For Parents

A Wonder Women Summer

This will always be the summer of Wonder Woman. Finally, a superhero with box office clout who just happens to be…female. I left the theater buzzing with the thrill but also with my fingers crossed that this opens the door to more strong female characters making it to the screen.

Because what girls and boys see up there matters. And what they read matters, too.

I’ve been feeling lucky on behalf of middle grade readers these days because there is an abundance of adventure stories out there with girl protagonists. No longer the side kicks, these mighty girls are driving the story. Full of thrilling action, whip smart characters and a touch of good old fashioned chaos to keep things interesting, this is summer reading at its best.

I have lots of favorites but I don’t want to blow up the blog so I’m limiting my list to a few recent releases:

 

Holly Farb and the Princess of the Galaxy

by Gareth Wronski

I laughed out loud at this adventure of mistaken identity. Holly is determined to do well in school so she can enter the prestigious Falstaff Academy. This does not endear her to her classmates. When three strangers show up and ask Holly if she’s ‘important’, she says yes. This results in kidnapping by space pirates, not your everyday kind of problem. They think she is a princess and whisk her away into a world of aliens and other bizarre space creatures. School Library Journal describes it as ‘An intergalactic romp filled with humor and adventure.’ And I couldn’t agree more. A perfect addition to your summer reading.

 

A Dash of Dragon

by Heidi Lang and Kati Bartkowski

A novel written by sisters has to be fun and this one delivers. Lailu Loganberry is an expert at hunting dangerous beasts. And she’s even better at cooking them. At thirteen years old, this master chef has a lot to prove as she tries to run a five-star restaurant, cook the perfect dragon cuisine, repay a greedy loan shark, and outsmart the Elven mafia in a novel full of fantasy, humor, adventure and action. Lailu is just the sort of feisty heroine that goes perfectly with summer reading.

 

Rules for Thieves

by Alexandra Ott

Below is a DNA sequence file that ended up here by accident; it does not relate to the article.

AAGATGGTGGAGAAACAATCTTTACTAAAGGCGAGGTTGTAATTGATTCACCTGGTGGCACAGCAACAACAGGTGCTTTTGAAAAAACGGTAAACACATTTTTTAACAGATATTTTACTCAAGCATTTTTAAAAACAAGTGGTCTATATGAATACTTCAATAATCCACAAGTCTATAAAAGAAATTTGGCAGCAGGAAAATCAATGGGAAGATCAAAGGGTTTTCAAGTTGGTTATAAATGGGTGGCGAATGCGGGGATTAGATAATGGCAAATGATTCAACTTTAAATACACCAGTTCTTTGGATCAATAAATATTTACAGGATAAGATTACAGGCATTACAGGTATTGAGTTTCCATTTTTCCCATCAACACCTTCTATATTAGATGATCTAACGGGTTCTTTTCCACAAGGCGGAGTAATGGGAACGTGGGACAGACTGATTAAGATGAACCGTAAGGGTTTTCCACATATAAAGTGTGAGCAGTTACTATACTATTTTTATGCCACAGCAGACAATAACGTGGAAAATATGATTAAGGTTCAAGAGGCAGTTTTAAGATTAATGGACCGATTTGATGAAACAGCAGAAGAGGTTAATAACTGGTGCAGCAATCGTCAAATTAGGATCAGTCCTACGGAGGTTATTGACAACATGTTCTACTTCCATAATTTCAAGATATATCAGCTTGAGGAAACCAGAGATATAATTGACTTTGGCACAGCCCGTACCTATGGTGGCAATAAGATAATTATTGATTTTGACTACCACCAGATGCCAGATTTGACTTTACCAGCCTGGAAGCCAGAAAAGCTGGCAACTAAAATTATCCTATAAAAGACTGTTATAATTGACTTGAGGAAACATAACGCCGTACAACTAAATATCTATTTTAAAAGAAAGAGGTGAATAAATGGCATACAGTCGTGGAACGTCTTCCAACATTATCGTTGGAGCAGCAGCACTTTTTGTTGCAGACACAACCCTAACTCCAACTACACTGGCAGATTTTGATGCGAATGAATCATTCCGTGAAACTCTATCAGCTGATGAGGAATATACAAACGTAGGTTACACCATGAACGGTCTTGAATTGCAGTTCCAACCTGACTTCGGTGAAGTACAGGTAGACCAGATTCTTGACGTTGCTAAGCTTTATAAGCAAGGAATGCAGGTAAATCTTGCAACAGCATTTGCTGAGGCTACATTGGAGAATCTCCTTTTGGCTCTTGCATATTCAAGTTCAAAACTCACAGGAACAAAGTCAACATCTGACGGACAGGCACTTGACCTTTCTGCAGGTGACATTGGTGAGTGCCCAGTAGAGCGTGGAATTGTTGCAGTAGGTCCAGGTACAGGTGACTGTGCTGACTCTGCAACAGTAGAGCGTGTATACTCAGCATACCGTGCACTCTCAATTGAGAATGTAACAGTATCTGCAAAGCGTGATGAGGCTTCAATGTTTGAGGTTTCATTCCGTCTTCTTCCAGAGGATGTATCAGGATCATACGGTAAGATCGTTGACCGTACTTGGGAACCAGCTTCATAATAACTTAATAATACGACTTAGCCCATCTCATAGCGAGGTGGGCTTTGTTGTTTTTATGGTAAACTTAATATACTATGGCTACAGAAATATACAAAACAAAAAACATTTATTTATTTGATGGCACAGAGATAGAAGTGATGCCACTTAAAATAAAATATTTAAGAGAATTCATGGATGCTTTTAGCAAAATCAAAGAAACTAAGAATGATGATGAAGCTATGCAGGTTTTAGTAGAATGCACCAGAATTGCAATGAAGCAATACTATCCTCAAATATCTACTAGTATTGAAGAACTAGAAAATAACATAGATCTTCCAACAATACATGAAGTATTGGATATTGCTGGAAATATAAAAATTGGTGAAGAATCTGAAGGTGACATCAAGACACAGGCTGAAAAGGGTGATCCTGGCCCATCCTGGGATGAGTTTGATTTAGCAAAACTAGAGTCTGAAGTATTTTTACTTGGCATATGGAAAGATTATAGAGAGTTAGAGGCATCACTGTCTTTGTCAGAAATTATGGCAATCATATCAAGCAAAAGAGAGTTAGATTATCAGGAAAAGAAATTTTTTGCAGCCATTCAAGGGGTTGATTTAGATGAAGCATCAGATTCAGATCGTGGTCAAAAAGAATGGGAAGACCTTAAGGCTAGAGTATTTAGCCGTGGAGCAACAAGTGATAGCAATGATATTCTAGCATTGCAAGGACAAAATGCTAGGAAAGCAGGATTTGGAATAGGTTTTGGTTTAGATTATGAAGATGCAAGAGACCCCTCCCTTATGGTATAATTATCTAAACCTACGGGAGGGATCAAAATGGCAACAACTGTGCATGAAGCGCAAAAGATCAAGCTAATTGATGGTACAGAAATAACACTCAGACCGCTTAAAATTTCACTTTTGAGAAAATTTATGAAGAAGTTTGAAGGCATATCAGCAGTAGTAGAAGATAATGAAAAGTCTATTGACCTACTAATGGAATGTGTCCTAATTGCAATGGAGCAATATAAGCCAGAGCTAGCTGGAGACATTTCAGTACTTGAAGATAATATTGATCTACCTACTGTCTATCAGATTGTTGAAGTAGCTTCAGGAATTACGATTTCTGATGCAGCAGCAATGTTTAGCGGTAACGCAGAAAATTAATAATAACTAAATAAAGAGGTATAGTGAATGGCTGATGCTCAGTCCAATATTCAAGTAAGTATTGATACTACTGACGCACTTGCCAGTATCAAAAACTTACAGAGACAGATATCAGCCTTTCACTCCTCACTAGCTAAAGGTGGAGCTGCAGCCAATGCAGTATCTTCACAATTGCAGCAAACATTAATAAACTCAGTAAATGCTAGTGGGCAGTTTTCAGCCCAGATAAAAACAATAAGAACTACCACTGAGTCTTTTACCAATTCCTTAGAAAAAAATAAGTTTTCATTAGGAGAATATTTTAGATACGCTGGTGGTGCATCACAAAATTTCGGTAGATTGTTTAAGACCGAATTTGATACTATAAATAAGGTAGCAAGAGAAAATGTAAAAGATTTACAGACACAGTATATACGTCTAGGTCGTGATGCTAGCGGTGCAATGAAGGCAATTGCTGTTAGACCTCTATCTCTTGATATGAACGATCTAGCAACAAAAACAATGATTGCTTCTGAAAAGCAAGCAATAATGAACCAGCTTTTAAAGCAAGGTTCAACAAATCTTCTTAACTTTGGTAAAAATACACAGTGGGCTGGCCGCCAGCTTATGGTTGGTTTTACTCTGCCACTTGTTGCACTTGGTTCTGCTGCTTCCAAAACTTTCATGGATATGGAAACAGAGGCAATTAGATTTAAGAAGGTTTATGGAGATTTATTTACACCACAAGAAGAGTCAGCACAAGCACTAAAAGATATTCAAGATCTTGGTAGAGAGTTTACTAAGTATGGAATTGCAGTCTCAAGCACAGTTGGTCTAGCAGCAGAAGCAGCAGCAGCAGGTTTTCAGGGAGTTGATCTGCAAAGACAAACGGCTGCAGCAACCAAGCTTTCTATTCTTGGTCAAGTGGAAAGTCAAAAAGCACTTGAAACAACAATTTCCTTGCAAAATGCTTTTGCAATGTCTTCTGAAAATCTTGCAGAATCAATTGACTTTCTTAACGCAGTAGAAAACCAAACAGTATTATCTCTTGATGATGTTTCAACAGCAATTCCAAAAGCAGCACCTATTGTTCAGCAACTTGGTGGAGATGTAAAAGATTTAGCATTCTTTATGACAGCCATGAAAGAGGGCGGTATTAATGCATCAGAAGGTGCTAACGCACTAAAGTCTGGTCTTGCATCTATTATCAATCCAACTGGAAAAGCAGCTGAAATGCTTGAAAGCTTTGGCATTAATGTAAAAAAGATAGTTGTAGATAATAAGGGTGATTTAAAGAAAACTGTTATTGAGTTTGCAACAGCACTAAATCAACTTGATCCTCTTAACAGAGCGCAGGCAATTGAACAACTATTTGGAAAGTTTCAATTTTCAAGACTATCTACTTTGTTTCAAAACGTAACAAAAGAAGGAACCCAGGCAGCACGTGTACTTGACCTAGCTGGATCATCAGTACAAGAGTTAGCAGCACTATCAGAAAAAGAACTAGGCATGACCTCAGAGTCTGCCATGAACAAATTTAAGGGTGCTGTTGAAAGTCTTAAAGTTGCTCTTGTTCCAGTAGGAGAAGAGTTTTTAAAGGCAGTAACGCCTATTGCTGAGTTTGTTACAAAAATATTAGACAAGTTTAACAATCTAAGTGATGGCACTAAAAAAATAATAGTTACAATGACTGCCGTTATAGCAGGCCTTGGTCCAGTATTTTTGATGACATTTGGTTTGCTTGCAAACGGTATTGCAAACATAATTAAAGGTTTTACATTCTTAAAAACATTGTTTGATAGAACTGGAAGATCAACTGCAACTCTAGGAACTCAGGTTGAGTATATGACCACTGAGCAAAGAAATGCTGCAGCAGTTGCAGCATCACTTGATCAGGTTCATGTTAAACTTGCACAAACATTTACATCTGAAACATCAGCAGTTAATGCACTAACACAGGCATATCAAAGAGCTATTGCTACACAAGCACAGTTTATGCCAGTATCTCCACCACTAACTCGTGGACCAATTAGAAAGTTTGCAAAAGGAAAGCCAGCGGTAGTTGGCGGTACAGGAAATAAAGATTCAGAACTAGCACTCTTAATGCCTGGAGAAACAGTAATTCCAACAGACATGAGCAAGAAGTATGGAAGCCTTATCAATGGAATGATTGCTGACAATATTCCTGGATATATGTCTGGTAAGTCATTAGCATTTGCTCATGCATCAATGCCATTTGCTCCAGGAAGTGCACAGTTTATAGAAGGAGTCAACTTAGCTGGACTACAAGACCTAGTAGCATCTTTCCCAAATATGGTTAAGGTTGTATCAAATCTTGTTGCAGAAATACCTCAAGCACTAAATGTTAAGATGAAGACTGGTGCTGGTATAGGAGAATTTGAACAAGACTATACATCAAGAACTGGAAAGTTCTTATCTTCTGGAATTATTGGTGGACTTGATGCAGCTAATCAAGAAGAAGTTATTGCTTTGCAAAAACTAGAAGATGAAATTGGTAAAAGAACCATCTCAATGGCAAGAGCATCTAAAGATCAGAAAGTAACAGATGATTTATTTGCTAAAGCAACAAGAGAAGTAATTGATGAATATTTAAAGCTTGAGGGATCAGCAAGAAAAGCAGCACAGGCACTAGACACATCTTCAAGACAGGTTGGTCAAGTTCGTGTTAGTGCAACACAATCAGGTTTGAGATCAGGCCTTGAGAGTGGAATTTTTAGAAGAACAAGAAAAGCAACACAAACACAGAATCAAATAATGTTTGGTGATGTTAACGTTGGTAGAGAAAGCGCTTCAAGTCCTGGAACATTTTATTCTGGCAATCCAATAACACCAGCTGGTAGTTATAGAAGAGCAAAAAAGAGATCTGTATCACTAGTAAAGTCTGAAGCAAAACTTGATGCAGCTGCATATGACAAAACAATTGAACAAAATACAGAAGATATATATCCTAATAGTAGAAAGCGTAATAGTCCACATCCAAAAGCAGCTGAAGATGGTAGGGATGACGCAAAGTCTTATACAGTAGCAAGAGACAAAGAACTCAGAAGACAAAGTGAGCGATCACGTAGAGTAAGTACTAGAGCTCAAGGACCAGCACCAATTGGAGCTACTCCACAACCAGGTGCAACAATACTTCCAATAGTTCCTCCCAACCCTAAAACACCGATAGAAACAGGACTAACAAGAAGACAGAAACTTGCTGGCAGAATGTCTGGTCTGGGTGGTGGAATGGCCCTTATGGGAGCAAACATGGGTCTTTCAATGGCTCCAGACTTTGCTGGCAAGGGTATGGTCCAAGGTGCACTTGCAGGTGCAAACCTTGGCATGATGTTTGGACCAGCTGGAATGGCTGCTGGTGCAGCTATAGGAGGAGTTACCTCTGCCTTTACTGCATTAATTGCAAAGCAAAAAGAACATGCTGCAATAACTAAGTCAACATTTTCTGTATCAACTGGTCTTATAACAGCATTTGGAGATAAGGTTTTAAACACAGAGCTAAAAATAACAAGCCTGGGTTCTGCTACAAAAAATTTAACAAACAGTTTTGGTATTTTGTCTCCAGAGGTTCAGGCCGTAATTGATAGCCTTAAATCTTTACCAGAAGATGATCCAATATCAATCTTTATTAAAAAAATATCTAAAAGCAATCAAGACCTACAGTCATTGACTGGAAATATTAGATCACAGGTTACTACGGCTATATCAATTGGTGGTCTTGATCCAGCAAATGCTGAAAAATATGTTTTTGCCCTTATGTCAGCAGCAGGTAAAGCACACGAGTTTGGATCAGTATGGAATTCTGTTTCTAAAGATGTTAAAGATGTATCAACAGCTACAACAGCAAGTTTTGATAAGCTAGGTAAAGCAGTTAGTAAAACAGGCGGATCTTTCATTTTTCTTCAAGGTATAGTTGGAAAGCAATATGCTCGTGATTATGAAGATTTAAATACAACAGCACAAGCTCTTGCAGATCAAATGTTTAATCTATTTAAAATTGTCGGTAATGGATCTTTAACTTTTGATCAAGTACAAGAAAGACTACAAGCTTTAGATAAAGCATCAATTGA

Another novel full of action and adventure and featuring a smart, resourceful girl in the lead. A recent escapee from an orphanage, twelve-year-old Alli Rosco is just getting by on the streets. But after a run-in with one of the city’s Protectors, she’s marked by a curse that’s slowly working its way to her heart. And the cost of the cure is well beyond her reach. Her only hope lies in the legendary Thieves Guild. To join, all she has to do is pass a trial assigned by the King of Thieves. And this is where it gets really interesting! Alli will add heart pounding excitement to your lazy days of summer.

Happy #SummerReading Everyone!

 

 

 

 

Happy Clerihew Day!

What is a Clerihew, you ask?

It’s a comical poem made of four lines – two couplets and a specific rhyming scheme, aabb. It was created by Edmund Clerihew Bentley (1875-1956) at the age of 16 and duly named after him. In a Clerihew poem, the first line names a person with the end of the second line rhyming with the person’s name. Most often, these poems make light of or take the serious out of the person being focused on. They’re funny and light-hearted.

If you’re unfamiliar with rhyming scheme and all the differences, here’s an informative video for you to peek at.

How does Clerihew poetry play into middle schoolers reading and writing? Just that – play. And it can actually play into more than the R and W of school, too. Clerihew poems are all about being silly and causing giggles. They’re all about fun and seeing things in a different way.

Everyone is probably familiar with Garfield the cat. He’s lazy, overweight, has an aloof attitude about life and pretty much everything. His constant picking on Odie in the comic strips is presented in a silly or funny way, even though some of Garfield’s actions really aren’t funny.